HDR is taking the broadcasting world by storm. The combination of a greater dynamic range and wider color gamut is delivering images that truly bring the immersive experience to home viewers. Vibrant colors and detailed specular highlights build a kind of realism into broadcast productions that our predecessors could only ever have dreamed of.
To completely understand how we can leverage the benefits of HDR we must look deep into the HVS (Human Visual System) to gain insight in to exactly what we’re trying to achieve. At first this may seem obvious as we want to improve the immersive experience, but television, like all things engineering, is a compromise. Consequently, understanding the trade- offs between what we can achieve and what is required is critical to delivering the immersive experience.
The HVS is a complex interaction of the physical sensors in the eye, the visual cortex, and the psychology of how we perceive moving images. The HVS responds differently to still and moving pictures, and to static and dynamic range.
Then there is the color to consider. Although a greater dynamic range can be achieved in the luma domain, to deliver the optimal viewing experience, we’ve expanded the color gamut to greatly extend the greens as well as improving the reds and blues. If done correctly, the pictures will look outstanding.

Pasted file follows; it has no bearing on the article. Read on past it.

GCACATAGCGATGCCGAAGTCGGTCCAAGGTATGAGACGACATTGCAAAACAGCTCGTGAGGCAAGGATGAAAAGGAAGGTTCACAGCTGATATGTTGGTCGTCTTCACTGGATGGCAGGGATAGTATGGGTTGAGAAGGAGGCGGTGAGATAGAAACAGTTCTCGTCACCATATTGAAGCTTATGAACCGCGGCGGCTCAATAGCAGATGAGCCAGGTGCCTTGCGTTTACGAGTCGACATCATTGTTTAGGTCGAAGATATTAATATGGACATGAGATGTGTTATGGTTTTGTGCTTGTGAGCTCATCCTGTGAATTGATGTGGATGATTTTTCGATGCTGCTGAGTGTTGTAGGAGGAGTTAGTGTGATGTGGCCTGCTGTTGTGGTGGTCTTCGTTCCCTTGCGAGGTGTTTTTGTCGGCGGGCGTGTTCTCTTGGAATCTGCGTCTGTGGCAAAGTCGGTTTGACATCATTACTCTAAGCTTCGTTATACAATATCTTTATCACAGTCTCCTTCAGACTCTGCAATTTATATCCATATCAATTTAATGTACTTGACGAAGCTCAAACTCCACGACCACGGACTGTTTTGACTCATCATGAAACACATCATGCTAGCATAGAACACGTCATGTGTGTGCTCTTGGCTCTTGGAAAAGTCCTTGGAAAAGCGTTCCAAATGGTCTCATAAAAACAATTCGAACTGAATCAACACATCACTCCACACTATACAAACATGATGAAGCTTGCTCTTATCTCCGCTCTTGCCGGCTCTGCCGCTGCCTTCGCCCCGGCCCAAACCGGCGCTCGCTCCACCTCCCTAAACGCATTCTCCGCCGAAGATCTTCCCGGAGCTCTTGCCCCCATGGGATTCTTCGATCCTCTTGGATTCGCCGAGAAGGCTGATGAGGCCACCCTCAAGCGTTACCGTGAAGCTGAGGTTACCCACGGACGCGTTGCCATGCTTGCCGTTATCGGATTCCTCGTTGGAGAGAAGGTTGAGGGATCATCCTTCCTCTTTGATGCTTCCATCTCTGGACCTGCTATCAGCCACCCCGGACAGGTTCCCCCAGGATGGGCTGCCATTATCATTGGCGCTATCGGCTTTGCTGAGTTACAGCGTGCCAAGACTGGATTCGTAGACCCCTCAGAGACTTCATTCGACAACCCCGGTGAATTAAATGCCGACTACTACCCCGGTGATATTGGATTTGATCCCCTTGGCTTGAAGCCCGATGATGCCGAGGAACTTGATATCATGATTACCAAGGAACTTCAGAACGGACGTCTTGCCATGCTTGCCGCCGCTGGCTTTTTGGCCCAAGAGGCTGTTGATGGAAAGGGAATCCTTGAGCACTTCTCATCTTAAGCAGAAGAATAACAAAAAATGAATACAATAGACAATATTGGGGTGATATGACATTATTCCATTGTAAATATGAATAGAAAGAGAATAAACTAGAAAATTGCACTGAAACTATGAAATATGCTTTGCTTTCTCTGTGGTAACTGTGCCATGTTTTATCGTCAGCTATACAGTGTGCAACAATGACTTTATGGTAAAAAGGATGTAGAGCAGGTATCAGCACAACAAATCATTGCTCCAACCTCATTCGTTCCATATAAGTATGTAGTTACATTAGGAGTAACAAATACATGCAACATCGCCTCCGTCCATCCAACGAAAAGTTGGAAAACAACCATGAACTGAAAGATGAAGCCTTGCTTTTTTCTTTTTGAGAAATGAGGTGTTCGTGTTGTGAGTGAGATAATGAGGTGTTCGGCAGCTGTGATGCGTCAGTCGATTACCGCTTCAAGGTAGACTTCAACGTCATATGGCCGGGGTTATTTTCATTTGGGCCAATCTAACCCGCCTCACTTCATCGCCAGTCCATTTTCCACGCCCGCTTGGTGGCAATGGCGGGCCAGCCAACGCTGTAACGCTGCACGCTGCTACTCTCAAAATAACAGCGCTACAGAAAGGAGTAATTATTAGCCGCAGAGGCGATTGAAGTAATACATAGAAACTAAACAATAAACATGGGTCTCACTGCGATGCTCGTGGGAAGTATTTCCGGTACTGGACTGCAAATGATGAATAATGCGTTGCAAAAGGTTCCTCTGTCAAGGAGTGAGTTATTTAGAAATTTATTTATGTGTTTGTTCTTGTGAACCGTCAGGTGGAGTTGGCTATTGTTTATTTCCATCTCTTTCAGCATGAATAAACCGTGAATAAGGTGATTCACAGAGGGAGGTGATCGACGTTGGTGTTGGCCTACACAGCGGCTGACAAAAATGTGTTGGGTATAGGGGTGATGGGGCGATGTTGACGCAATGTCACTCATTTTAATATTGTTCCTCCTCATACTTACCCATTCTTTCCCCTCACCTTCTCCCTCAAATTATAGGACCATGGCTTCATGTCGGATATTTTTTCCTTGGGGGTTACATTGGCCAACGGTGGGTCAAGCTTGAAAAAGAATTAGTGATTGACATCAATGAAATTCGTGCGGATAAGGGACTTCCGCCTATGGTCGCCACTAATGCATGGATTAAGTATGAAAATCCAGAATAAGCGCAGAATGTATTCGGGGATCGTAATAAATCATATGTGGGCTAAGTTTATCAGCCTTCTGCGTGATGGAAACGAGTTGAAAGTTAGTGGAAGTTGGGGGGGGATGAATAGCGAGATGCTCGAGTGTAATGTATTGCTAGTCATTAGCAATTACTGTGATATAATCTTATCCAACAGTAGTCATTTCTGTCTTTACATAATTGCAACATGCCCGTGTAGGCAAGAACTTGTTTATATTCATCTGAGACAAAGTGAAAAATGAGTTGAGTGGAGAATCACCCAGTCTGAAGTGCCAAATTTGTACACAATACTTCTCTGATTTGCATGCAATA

Making HDR work in production workflows, whether live or pre-recorded, requires us to reconsider our established and proven working practices. Although program makers will want to move as quickly as possible to delivering HDR productions, there are an unimaginable number of televisions already in people’s homes that are not HDR compatible. This leads to maintaining backwards compatibility and the challenges associated with it.
Two dominant HDR systems are evolving; HLG (Hybrid Log Gamma) and PQ (Perceptual Quantizer). Both have their advantages, and both work well in broadcast workflows. However, each has its own idiosyncrasies and tends to lend itself to a particular method of working. Again, understanding the HVS helps us decide which system is better for our particular use-case.
“Scene referred” and “display referred” are terms and concepts that have existed in television and film since their inception, but it’s only recently that as broadcasters, we have had to consider the differences between them and the consequence of the true impact on broadcast workflows. This has led to the concept of metadata and a whole new vocabulary has crept into the broadcast community to help optimize images for different types of television.